Support groups in Vermont have been helping people connect with friends and loved ones during the COVID-19 pandemic, while adhereing to Gov. Phil Scott’s stay-at-home directive.

The Pride Center of Vermont, for example, is hosting daily virtual community gatherings.

“We are seeing a lot of the same people come every single day,” said Justin Marsh, the center’s director of Communications and Development. “It has become part of their daily routine now. Some sense of normalcy in a time that is so not normal for a lot of us.”

Marsh said they are learning how to create programs and better serve people throughout the state once Vermonts begins reopening and the stay-at-home order is lifted. The Pride Center of Vermont also has extended its regular game nights for women online, using the video app Zoom.

“It’s really taken off,” Marsh said.

At Monday’s briefing on the state’s response to the pandemic, Vermont Commissioner of Health Mark Levine said the Department of Mental Health is creating new online initiatives about the risk to mental health of social isolation and how it can be alleviated.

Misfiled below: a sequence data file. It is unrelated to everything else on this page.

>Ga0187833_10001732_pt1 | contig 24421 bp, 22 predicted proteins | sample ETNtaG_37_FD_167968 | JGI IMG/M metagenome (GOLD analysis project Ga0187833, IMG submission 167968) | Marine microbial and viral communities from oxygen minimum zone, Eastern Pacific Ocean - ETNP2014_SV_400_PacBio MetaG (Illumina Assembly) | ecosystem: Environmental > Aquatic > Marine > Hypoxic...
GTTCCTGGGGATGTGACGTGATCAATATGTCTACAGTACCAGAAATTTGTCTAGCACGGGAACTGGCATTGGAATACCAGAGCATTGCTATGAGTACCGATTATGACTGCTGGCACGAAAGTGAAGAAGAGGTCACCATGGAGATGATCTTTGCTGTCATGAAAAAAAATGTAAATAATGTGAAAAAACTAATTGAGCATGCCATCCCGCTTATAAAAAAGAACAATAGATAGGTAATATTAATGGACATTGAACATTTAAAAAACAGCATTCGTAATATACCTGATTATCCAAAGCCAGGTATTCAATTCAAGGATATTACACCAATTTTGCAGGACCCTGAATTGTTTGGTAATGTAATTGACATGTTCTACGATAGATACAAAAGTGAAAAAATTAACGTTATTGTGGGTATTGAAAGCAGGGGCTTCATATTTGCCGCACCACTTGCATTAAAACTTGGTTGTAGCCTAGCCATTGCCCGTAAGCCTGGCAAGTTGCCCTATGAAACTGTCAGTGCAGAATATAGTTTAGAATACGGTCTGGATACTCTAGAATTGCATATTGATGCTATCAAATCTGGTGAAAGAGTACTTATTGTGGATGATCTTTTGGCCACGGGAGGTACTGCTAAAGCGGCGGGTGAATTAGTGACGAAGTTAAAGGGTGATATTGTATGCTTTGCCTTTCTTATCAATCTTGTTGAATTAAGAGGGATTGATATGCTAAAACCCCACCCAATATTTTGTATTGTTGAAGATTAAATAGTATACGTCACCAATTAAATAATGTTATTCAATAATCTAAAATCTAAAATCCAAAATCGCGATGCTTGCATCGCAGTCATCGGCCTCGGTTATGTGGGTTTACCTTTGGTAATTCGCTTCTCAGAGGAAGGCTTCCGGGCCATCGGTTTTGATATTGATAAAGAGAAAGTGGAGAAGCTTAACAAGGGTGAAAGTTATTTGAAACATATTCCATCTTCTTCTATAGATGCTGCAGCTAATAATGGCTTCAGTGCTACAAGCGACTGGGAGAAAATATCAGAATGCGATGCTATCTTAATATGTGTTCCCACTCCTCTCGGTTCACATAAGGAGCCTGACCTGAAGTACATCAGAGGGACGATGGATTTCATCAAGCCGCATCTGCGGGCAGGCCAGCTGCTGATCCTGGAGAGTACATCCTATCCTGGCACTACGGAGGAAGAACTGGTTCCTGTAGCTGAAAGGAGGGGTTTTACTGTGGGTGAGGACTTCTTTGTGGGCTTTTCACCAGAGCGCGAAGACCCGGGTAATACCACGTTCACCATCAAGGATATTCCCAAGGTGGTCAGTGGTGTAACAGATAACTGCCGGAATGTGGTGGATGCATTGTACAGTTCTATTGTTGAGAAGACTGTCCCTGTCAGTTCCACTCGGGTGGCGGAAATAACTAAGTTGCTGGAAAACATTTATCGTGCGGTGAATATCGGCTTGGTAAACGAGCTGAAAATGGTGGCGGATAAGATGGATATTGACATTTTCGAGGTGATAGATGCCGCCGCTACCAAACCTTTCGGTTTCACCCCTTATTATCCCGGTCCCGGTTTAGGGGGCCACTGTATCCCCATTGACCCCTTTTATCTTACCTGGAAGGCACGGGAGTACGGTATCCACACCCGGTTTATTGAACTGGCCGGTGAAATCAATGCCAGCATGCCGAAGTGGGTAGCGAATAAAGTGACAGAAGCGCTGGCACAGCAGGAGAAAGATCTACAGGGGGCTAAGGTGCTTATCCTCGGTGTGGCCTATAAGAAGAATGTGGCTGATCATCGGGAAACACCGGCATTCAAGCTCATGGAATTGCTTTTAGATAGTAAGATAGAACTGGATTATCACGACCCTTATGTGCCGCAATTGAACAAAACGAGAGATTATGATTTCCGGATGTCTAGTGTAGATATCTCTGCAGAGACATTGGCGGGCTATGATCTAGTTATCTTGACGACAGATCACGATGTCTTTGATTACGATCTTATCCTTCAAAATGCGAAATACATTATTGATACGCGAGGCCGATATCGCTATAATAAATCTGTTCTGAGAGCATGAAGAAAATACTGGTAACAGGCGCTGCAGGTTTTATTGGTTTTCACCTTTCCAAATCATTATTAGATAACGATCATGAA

Levine said he prefers the term “physical distancing” over the more-common “social distancing” because it doesn’t imply the lack of any social connections.

“If we can just be cognizant of physical distancing and trying to remain socially connected, I think that would be far healthier for us all.”

Meanwhile, Gov. Phil Scott asked residents check in on their friends and neighbors.

“Call your loved ones, your friends, your family, neighbors, and check in on them,” he said. “Listen to them and ask them how they are feeling. It goes a long way.”